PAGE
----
Additional incentives included:
Mutual recognition of Palestine and Israel as the homelands of their peoples. Fifty-nine percent of Israeli Jews support this incentive, including 40% of West Bank settlers. Eighty- five percent of Israeli Arabs support mutual recognition.
The establishment of an independent Palestinian state in the West Bank and the demilitarization of the Gaza Strip (no heavy weaponry). Fifty-six percent of Israeli Jews support and a nearly identical percentage of Israeli Arabs (55%) support this item.
The establishment and deployment of a multinational force in the Palestinian state to ensure the security and safety of both sides. Israeli Jews were divided in their support of this term of the agreement, with 48% for and 45% against it; among Israeli Arabs, 69% supported it.
Full sovereignty for the Palestinian state over its air space, land, and water resources, but Israel will maintain two early warning stations in the West Bank for 15 years. Thirty-eight percent of Israeli Jews support this item, as do 56% of Israeli Arabs.
The establishment of the Palestinian state in the entirety of West Bank and the Gaza Strip, except for several settlement blocs that will be annexed to Israel in a territorial exchange; Israel will evacuate all other settlements. Thirty-seven percent of Israeli Jews support this item (12% of settlers), while 85% are opposed. Seventy-one percent of Israeli Arabs are in support.
The territories Palestinians will receive in exchange will be similar in size to the settlement blocs to be annexed to Israel. Thirty-five percent of Israeli Jews and 68% of Israeli Arabs support this, with settlers showing nearly the same breakdown as the previous item.
West Jerusalem will be the capital of Israel and East Jerusalem the capital of the Palestinian state. Less than a quarter (23%) of Israeli Jews and only 5% of West Bank settlers support this item.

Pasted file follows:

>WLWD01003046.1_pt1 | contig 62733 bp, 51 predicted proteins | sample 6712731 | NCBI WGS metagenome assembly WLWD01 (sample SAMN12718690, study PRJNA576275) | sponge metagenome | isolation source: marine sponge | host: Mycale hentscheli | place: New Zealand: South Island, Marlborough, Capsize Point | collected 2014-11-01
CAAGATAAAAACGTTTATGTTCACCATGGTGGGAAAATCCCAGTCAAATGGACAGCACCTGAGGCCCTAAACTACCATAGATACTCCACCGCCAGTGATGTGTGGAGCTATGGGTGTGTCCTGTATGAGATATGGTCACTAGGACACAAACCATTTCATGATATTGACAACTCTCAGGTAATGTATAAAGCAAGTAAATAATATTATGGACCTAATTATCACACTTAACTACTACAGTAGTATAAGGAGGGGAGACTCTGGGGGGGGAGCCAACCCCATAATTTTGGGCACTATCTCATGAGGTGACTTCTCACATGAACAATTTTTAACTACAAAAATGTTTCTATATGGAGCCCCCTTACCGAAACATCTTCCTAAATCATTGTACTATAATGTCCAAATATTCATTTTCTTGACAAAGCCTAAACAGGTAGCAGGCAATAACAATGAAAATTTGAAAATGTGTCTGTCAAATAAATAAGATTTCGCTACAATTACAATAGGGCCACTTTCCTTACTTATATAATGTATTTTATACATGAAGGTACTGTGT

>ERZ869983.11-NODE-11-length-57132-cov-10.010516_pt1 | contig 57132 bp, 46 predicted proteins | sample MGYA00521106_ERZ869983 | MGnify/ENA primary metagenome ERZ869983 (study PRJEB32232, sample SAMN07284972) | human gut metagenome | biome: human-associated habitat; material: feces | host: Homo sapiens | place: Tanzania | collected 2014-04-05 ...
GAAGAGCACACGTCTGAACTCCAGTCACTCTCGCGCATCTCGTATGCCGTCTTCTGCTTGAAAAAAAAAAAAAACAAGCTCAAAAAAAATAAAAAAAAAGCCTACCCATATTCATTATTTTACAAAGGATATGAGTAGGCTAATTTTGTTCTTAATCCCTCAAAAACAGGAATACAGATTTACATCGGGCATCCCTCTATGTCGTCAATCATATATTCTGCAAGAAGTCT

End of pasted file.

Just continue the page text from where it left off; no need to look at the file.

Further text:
In the Old City of Jerusalem, the Jewish Quarter and the Western Wall will come under Israeli sovereignty and the Muslim and Christian quarters and Temple Mount will come under Palestinian sovereignty. Twenty-eight percent of Israeli Jews support the Old City arrangement, with 66% opposed.
Palestinian refugees will have the right to return to their homeland; the Palestinian state will settle all refugees wishing to live there. Israel will allow the return of about 100,000 Palestinians to Israel as part of a family reunification program. All other refugees will be compensated. This item receives the lowest support from Israeli Jews out of all the items tested: 19% support the arrangement on refugees, with 74% opposed; 92% (essentially a consensus) of West Bank settlers are opposed. Israeli Arabs show the opposite trend: 85% support it, with 13% opposed.
5. In Practice: A Way Forward
If, indeed, the Trump administration aims at leading an international effort to facilitate Israeli-Palestinian peace, it should take into consideration lessons drawn from past failures and adopt a three-pronged approach.
First, it goes without saying that any process should comprise bilateral negotiations but not, however, an exclusive course of action, which characterized the vast majority of past attempts to resolve the conflict. Instead, it should simultaneously promote (a) tracks of regional dialogue within the framework of the Arab Peace Initiative and (b) independent constructive steps. Such steps will allow the preservation of the conditions for a two-state solution through the gradual and phased creation of a two-state reality. Second, the process should comprise political interim agreements; gradual processes with transitional phases; and a pragmatic, uncompromising approach to counter terror, violence, and any form of extremism. And third, tangible traction on the ground should be simultaneously promoted, enabling a bottom-up progress to sustain any political dialogue.